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Just Another Accident Case

Case of Slow Ambulance Response to a 911 Call is Dismissed

On Behalf of | Jun 10, 2020 | Firm News, Negligence |

Plaintiff  was having a medical emergency and called 911 for assistance and an ambulance. The ambulance arrived 20 minutes later.  Due to the delay there were additional medical problems. A lawsuit was brought, however it was dismissed because the Appellate Division-Second Department determined the municipality did not have a duty or obligation. The following is a summary of the law from the decision: When a negligence claim is asserted against a municipality, the first issue for a court to decide is whether the municipal entity was engaged in a proprietary function or acted in a governmental capacity at the time the claim arose’” (Turturro v City of New York, 28 NY3d 469, 477, quoting Applewhite v Accuhealth, Inc., 21 NY3d 420, 425; see Tara N.P. v Western Suffolk Bd. of Coop. Educ. Servs., 28 NY3d 709, 713). “A government entity performs a purely proprietary role when its activities essentially substitute for or supplement traditionally private enterprises’” (Applewhite v Accuhealth, Inc., 21 NY3d at 425, quoting Sebastian v State of New York, 93 NY2d 790, 793; see Granata v City of White Plains, 120 AD3d 1187, 1188). “In contrast, a municipality will be deemed to have been engaged in a governmental function when its acts are undertaken for the protection and safety of the public pursuant to the general police powers” (Applewhite v Accuhealth, Inc., 21 NY3d at 425 [internal quotation marks omitted]). If it is determined that a municipality was exercising a governmental function at the time of the alleged negligence, it will not be held liable unless it owed a “special duty” to the injured party (id. at 426; see Tara N.P. v Western Suffolk Bd. of Coop. Educ. Servs., 28 NY3d at 714; Turturro v City of New York, 28 NY3d at 478).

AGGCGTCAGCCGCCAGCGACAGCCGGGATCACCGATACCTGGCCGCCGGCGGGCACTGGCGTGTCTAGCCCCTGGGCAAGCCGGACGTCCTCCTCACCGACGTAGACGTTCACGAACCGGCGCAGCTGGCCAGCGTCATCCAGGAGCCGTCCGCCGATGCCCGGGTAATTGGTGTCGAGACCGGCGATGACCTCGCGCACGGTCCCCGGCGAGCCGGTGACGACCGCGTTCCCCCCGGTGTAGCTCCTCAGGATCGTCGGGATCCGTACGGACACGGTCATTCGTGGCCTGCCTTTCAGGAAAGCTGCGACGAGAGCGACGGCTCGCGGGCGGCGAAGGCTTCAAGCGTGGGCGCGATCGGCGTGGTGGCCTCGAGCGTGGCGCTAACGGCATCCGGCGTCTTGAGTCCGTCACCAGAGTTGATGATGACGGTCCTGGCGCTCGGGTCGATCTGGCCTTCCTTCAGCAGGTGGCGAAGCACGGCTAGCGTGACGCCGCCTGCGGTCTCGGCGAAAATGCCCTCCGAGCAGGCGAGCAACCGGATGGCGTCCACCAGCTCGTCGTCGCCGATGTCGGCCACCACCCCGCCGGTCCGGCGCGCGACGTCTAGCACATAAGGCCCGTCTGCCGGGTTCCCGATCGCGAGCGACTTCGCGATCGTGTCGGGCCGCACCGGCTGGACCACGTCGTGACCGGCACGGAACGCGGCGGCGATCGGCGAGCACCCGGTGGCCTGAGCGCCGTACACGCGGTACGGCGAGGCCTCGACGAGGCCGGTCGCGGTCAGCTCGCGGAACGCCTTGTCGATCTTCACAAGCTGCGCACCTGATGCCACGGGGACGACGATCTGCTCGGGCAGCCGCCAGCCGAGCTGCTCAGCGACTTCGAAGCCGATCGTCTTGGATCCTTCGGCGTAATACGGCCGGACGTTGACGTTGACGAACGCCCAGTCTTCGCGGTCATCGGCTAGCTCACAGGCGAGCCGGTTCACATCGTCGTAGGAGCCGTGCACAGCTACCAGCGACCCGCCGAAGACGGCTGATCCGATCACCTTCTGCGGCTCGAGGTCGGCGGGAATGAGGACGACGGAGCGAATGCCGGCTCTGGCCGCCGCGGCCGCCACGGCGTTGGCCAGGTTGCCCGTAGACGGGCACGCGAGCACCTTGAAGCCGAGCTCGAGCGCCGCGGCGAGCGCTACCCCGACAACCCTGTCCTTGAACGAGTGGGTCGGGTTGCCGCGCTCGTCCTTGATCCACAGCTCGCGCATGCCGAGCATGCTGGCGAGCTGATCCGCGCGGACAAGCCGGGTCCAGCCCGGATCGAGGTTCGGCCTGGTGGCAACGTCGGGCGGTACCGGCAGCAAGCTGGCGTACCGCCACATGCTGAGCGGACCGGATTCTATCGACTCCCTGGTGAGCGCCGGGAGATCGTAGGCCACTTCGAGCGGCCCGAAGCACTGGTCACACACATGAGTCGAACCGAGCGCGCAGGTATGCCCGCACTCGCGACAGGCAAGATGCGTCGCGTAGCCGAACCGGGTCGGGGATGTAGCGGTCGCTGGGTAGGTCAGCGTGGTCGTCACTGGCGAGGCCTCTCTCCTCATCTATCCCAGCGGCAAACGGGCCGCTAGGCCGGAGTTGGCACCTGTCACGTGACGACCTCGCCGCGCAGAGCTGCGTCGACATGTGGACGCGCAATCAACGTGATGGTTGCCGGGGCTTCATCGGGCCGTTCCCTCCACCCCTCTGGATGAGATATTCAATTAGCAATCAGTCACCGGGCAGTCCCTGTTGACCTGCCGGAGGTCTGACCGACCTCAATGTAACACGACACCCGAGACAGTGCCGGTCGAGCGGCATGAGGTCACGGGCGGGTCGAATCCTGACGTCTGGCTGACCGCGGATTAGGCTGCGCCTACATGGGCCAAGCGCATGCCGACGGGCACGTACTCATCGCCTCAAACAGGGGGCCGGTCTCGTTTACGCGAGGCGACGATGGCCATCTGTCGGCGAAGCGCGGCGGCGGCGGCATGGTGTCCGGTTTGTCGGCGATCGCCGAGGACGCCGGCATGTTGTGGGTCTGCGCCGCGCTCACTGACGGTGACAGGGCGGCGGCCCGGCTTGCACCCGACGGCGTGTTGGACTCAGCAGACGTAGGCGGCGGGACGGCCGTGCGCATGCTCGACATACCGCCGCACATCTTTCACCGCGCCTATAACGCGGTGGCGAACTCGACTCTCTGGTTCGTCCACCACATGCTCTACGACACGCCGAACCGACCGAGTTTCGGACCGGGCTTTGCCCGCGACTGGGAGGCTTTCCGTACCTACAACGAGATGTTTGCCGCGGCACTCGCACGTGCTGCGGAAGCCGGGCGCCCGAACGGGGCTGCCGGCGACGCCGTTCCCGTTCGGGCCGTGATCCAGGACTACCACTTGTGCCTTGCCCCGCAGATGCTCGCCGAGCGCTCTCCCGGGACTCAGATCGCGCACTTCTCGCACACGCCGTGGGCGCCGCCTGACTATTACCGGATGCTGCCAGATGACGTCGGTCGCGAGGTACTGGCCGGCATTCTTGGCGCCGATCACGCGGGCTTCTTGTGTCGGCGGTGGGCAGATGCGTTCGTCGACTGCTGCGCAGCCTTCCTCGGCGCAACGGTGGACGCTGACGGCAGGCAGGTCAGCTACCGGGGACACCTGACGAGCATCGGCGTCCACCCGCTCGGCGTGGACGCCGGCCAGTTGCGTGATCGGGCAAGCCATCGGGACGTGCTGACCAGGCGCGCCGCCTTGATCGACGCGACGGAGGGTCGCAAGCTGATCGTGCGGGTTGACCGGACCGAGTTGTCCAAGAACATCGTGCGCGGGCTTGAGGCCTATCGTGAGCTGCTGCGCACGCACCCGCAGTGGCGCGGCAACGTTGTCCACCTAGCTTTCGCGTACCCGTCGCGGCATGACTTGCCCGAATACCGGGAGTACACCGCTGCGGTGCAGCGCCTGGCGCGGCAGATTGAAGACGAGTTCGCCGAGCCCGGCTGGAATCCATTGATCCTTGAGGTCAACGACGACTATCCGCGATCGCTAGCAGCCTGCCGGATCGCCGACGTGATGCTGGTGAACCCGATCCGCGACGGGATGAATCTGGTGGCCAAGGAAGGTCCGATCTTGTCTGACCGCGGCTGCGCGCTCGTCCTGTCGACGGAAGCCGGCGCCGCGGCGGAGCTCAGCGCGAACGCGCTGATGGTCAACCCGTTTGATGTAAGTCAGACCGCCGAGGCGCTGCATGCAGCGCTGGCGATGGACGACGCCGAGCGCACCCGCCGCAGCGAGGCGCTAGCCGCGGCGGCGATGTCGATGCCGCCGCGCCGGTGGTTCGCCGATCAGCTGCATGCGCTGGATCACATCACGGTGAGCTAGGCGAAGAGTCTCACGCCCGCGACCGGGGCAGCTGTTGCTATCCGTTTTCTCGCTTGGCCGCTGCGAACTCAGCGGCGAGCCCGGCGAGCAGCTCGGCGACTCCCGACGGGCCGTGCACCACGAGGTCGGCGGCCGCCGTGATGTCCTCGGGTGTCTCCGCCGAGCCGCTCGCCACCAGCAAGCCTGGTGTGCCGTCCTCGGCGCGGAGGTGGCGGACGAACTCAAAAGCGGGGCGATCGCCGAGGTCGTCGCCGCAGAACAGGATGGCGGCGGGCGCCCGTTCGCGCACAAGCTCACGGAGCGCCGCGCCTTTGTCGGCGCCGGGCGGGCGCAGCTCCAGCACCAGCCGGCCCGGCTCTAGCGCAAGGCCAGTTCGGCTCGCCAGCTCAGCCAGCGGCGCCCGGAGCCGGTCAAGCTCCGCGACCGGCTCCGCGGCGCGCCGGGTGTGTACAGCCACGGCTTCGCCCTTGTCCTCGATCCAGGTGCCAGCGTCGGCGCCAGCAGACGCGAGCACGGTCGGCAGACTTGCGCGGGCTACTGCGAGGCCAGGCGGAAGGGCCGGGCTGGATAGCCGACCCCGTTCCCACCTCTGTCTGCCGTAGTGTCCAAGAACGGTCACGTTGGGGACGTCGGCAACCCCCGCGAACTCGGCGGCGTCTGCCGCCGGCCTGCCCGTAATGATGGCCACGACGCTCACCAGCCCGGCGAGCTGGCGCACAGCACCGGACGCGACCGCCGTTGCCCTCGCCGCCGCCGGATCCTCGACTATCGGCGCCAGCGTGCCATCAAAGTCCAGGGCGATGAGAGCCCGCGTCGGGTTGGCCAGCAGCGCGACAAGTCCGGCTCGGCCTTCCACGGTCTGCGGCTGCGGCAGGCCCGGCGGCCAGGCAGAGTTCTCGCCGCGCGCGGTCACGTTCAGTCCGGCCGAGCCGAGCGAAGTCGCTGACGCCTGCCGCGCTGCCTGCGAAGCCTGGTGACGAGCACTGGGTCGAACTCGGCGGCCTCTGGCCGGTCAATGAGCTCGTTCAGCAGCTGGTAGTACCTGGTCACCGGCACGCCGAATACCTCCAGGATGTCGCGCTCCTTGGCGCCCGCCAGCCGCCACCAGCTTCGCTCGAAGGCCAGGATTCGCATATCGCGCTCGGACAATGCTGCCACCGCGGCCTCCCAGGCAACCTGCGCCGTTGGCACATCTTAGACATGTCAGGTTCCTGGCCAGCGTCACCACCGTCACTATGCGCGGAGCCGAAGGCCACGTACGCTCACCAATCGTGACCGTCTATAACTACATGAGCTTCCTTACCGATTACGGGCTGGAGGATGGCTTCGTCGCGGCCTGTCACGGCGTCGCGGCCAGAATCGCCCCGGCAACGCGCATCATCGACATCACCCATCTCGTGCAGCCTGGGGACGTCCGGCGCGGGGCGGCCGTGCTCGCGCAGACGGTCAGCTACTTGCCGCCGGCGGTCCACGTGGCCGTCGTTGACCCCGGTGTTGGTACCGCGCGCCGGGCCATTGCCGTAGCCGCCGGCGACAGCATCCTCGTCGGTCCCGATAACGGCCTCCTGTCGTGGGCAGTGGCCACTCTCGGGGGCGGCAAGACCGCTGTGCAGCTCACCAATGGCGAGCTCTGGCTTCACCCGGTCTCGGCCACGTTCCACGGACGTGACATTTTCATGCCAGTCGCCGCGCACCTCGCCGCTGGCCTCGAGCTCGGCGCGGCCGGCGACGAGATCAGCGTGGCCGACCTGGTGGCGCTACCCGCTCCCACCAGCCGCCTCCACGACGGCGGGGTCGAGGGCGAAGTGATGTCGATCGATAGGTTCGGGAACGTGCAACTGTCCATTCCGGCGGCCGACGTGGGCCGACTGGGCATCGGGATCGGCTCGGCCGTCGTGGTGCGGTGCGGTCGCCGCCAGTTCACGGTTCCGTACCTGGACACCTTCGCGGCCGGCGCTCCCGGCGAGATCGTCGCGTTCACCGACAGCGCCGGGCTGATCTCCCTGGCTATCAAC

The Court held that the municipality was exercising a “Governmental” function and the City could not be liable.

What is the moral of this story:  When thinking about your case, the attorney must determine if there is a ‘duty” or obligation on behalf of the defendant.

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